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Video transcript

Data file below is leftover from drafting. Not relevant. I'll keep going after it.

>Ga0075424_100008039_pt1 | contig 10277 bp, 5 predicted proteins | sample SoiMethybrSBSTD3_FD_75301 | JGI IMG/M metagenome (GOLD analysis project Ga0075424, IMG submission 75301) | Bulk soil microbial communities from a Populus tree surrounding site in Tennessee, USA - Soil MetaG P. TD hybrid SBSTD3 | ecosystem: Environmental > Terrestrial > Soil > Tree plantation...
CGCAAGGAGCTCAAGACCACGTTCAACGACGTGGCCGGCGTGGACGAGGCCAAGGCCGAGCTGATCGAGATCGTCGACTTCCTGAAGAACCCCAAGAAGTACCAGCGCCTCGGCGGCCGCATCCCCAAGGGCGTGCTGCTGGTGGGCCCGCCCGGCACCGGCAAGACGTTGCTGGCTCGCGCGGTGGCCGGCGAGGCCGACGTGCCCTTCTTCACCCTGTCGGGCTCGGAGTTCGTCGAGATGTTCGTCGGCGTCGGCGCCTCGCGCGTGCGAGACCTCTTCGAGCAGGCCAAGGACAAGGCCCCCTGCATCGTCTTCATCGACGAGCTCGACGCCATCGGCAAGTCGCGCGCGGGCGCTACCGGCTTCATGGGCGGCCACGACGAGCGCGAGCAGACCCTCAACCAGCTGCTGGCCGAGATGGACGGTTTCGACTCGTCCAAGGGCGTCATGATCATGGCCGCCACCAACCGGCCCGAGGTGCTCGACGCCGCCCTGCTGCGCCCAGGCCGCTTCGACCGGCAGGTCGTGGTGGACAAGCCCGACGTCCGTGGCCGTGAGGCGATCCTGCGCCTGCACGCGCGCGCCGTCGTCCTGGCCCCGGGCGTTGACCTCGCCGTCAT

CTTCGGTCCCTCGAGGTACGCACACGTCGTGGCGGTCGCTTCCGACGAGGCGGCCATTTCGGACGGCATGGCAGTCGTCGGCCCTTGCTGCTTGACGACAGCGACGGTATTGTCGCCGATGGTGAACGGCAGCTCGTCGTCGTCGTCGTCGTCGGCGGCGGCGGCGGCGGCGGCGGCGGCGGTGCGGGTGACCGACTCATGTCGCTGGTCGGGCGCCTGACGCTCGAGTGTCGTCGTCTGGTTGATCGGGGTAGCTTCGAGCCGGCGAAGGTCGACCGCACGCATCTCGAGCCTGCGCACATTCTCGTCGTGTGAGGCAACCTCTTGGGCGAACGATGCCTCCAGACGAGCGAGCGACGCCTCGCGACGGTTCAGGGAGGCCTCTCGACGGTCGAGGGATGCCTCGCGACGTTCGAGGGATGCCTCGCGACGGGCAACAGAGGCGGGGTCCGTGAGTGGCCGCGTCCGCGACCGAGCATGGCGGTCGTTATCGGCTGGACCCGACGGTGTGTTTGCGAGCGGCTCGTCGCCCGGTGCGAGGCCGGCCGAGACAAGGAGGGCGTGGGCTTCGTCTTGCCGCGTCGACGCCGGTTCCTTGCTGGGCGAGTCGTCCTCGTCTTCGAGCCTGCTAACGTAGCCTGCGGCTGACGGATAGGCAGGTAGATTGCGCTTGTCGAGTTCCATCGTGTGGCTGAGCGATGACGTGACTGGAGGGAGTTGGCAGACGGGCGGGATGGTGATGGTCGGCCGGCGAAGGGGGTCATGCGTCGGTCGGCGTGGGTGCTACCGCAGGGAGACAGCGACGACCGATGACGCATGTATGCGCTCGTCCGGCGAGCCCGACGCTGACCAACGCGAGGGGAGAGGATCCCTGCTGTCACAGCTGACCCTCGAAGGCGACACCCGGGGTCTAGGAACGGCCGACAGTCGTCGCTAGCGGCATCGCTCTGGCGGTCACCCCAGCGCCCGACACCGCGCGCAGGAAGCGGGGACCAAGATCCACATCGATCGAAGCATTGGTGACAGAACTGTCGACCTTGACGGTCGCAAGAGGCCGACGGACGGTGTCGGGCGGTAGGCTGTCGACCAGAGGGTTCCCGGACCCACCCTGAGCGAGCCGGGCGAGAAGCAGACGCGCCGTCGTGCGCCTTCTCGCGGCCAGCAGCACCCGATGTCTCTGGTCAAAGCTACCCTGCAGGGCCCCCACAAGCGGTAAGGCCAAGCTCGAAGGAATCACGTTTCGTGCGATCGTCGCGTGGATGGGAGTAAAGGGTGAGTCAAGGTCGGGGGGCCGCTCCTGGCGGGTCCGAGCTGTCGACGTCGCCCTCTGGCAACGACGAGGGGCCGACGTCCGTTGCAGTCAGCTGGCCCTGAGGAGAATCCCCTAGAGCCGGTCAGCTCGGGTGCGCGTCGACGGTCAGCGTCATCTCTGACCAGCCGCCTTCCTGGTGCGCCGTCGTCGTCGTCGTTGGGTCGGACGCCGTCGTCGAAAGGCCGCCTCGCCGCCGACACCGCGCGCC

a student learns that ionic compounds have significant covalent character when a cation has a polarizing effect on a large anion so what are they talking about so if I have a cation so this is my cation and then this is my large anion my large anion right over here actually let me do it this way let me make it a little bit clearer because a cation still has electrons so you have your nucleus here of your cation you have your electron cloud you have your electron cloud of your cation right over here but you have fewer electrons than you have protons so you're going to have a positive charge and that's why we call it a cation and the anion it still has a positive nucleus it has an electron cloud I'm a drawing a large anion here a large a large a large anion right over here that's electric compact electron cloud but it has more electrons in the cloud than it has protons in the nucleus so it has a negative charge that is the anion and what they're saying is is that you start to have significant covalent character remember covalent bonds or electrons are essentially shared between two atoms when a cation has a polarizing effect on a large anion so one way to think about it is these electrons that are out here well they're gonna want to get away from all their negative friends here negative charges repel each other and they might want to spend more time closer to this cation and so they're gonna start having covalent character they're gonna be more and more shared between the two and there really is a spectrum between ionic bonds and covalent bonds and over here you might have a polarizing effect these things spend more time on the left-hand side that we have drawn it then on the right-hand side so you're gonna have more of the electrons and more of the negative charge hang out over here then on the right that's what they're talking about and as a result the student hypothesizes that Salt's composed of small cations and large anions should have relatively low melting points all right so it should be easy to take less energy to break them out of there lat they're kind of the salt lattice structure when they're in solid form select two compounds from the table and explain how the data supports the students hypothesis let's see these are all salts here and there on the if the if these were to disassociate or if you think about what the the cations would be the cations the cations that make up that make up these these compounds you have lithium lithium you have sodium and you have potassium and then the anions the anions that make up these compounds you have iodide you have iodide and you have fluoride something right this way fluoride and iodide so which of these are small in which of these are big well let's compare lithium Patek let's compare lithium sodium and potassium and we see lithium sodium and potassium they are all Group one elements and in general as we go down a group as we go down a column in the periodic table we're adding shells and so size increases so size increases as we go down like this size size increases and so of these lithium is the smallest and potassium is the largest of these three so lithium let me write that down lithium is the smallest smallest and potassium is the largest of these of these three now if you look at the anions well you have once again fluorine and iodine are in the same are in the same group and iodine is below it it has way more electrons and you've added more shells here's is actually the important part and so you can see that since iodine is larger than fluorine well iodide which is which is when they gain an electron it's going to be larger than fluoride so iodide iodide this one is larger and the fluorine is smaller so let's see lithium iodide is a case of small cation small cation and large and large anion and so that's actually the the direction that's kind of the best example of small of what the student is talking about small cation and large anion lithium iodide lithium iodide is a great example of that and as we can see it has the lowest melting point of everyone on the table now let's take the other extreme what happens if we take a large cation and a small anion well let's see they don't they don't have that combination here but let's see if we hold if we see sodium well sodium floor of sodium fluoride yes so slow sodium fluoride is interesting because we have a larger we have a larger cation so this is a larger cation and then we have a smaller anti on smaller anion and notice that has the highest that has the highest melting point and so these are two that are good to compare so part a I'm doing that blue compare compare lithium iodide which has small small cation plus large anion to two sodium fluoride which has larger cation plus smaller anion smaller smaller anion and we see and we see that their melting points their melting points melting points consistent with hypothesis consistent with hypothesis the small cation or lithium iodide so small I'll just write its melting point melting point lower lower and actually much lower than sodium chlorides sodium fluoride melting melting point so at least if you compare those two and they still seem to be good extremes we took the lowest melting point which completely typifies what the student was saying is having a low melting point and we looked at the highest melting point which had a larger cation and a smaller anion and so just looking at that it seems to be consistent with the students hypothesis alright Part B identify a compound from the table that can be dissolved in water to produce a basic solution write the net ionic equation for the reaction that occurs to cause the solution to be basic alright so let's think about how we can form a basic solution so essentially we would need to nab some hydrogen's from the water molecules in order to have some hydroxide laying around and so there's a couple of candidates here that could do that you have all of these all of these halides you have the iodide do you have the fluoride and the important thing to recognize is that hydrogen iodide and you don't see or hydrochloric acid since we're dissolving it in water now Heidrich that's that hydro core hydro is it so c-h-i hydroiodic acid strong acid strong acid while hydrofluoric acid is a weaker acid is a weaker as so a strong acid is not going to be good at nabbing hydrogen's in fact it's a strong acid it wants to give away its hydrogen's really really really badly so so this so the the iodine does not seem like a good candidate the floor the the or the iodide the fluoride does seem like an interesting candidate so let's let's take one of these let's take one of these candidates out here you could use either the lithium fluoride or the sodium fluoride let's just take I know we've already dealt with the sodium fluoride so let's just keep using that so if you take sodium fluoride sodium fluoride and so let me since we're they want us they say write the net ionic equation for the reaction that occurs to cause the solution to be basic so we're gonna focus on sodium fluoride sodium sodium fluoride is what we select we select sodium fluoride that's that's the part the first part we identified a compound that can be dissolved in water to produce a basic solution we select that and now let's draw let's do a first the ionic equation then we'll do the net ionic equation so if you dissolve this in water you're going to have sodium cations dissolve in our aqueous solution plus fluoride anions dissolved and are dissolved in our aqueous dissolved in our aqueous solution and it is going to be in equilibrium in equilibrium with I'll actually let me draw it let me draw it to this way let me draw it this way plus plus h2o because that's what's going to react with and obviously I don't have to say it's an aqueous solution it is the aqueous solution so it's making the solution aqueous this is going to be in equilibrium with and I'll go to the next row here if I was actually taking the AP test well actually let me just let me just copy and paste it here just so we don't have to deal with it on two rows so put it right over there so that is going to be in that is going to be in equilibrium we get the right tool out that is going to be in equilibrium with this this fluoride NAB being a hydrogen so hydrofluoric acid we could say h hf in our aqueous solution plus o h minus in our aqueous solution and then you still have the sodium cation in our aqueous solution and so this is you can see we're going to perform an equilibrium and so you're gonna have more hydroxide around so you're forming your basic you're forming your basic solution if this was an iodide right over here then this reaction would go strongly in that direction if this was hydrogen iodide right over here this wouldn't be some kind of nice equilibrium this would be a strong acid go strongly it would definitely want to get rid of its hydrogen's so that's why we don't want to use hydrogen iodide we want to use hydrogen fluoride and you put in water becomes hydrofluoric it's it's likely to donate it we when it's in its gaseous form or it's by itself we would call it a hydrogen fluoride but now when we put it in a solution we can consider to be hydrofluoric acid and so if you want your net ionic equation well we don't have to worry too much about these sodium's they're on both sides of this and so if you just focus on this right over here this is your net ionic net ionic equation